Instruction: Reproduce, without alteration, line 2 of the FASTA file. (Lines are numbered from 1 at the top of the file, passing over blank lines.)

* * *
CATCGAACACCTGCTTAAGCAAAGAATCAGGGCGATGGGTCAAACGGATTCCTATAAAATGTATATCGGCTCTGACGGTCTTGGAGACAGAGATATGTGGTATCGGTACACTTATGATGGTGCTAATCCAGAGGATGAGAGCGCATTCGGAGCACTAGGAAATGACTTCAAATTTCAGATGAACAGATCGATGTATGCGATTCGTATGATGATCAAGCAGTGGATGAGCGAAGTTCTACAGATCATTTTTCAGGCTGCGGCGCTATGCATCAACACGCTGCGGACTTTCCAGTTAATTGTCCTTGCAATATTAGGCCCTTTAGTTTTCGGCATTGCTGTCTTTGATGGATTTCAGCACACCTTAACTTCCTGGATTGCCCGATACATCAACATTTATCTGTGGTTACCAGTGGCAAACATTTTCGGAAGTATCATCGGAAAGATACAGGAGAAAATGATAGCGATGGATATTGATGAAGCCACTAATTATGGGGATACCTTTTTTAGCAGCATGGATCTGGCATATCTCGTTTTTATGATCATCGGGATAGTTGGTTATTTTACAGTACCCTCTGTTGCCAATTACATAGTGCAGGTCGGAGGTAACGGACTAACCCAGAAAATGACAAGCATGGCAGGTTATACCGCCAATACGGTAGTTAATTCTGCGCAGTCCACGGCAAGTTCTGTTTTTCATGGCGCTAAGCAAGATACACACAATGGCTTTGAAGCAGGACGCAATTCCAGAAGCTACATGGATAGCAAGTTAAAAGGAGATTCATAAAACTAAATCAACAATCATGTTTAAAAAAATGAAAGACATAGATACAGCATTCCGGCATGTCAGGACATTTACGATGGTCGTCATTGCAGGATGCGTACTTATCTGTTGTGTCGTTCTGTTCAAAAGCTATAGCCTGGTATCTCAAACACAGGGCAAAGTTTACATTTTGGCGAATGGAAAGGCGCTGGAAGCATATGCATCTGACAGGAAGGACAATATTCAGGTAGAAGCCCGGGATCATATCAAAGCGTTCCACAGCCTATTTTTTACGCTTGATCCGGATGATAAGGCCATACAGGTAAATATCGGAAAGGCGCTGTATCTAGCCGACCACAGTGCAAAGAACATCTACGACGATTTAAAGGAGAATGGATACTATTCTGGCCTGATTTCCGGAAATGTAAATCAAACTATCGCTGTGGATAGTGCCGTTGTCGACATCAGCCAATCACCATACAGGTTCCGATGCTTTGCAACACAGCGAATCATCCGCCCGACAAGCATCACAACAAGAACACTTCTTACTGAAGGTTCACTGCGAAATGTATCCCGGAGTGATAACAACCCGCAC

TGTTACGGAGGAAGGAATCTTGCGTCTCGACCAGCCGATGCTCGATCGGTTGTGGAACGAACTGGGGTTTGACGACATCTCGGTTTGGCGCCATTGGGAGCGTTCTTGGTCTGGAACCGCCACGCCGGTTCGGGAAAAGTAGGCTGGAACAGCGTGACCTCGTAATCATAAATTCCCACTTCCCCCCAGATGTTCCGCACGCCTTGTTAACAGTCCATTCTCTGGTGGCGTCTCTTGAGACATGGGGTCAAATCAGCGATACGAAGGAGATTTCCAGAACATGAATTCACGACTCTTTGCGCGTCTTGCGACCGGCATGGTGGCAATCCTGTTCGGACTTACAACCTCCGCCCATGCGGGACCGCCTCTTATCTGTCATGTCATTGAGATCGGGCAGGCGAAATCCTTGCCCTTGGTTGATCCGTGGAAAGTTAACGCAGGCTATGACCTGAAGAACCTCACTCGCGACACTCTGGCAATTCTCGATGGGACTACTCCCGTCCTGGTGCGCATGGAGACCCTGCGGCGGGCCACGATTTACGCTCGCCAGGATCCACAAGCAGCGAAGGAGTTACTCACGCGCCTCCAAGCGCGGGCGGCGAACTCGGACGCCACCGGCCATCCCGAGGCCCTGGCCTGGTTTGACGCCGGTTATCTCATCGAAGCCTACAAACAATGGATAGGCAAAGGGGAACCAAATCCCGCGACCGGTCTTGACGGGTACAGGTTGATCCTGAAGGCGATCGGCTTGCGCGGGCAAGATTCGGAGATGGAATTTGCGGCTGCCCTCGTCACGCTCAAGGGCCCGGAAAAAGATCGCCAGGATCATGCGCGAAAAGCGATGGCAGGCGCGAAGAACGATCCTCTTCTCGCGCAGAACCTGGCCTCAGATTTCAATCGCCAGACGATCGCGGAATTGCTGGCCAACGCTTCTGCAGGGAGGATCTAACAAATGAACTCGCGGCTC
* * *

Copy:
TGTTACGGAGGAAGGAATCTTGCGTCTCGACCAGCCGATGCTCGATCGGTTGTGGAACGAACTGGGGTTTGACGACATCTCGGTTTGGCGCCATTGGGAGCGTTCTTGGTCTGGAACCGCCACGCCGGTTCGGGAAAAGTAGGCTGGAACAGCGTGACCTCGTAATCATAAATTCCCACTTCCCCCCAGATGTTCCGCACGCCTTGTTAACAGTCCATTCTCTGGTGGCGTCTCTTGAGACATGGGGTCAAATCAGCGATACGAAGGAGATTTCCAGAACATGAATTCACGACTCTTTGCGCGTCTTGCGACCGGCATGGTGGCAATCCTGTTCGGACTTACAACCTCCGCCCATGCGGGACCGCCTCTTATCTGTCATGTCATTGAGATCGGGCAGGCGAAATCCTTGCCCTTGGTTGATCCGTGGAAAGTTAACGCAGGCTATGACCTGAAGAACCTCACTCGCGACACTCTGGCAATTCTCGATGGGACTACTCCCGTCCTGGTGCGCATGGAGACCCTGCGGCGGGCCACGATTTACGCTCGCCAGGATCCACAAGCAGCGAAGGAGTTACTCACGCGCCTCCAAGCGCGGGCGGCGAACTCGGACGCCACCGGCCATCCCGAGGCCCTGGCCTGGTTTGACGCCGGTTATCTCATCGAAGCCTACAAACAATGGATAGGCAAAGGGGAACCAAATCCCGCGACCGGTCTTGACGGGTACAGGTTGATCCTGAAGGCGATCGGCTTGCGCGGGCAAGATTCGGAGATGGAATTTGCGGCTGCCCTCGTCACGCTCAAGGGCCCGGAAAAAGATCGCCAGGATCATGCGCGAAAAGCGATGGCAGGCGCGAAGAACGATCCTCTTCTCGCGCAGAACCTGGCCTCAGATTTCAATCGCCAGACGATCGCGGAATTGCTGGCCAACGCTTCTGCAGGGAGGATCTAACAAATGAACTCGCGGCTC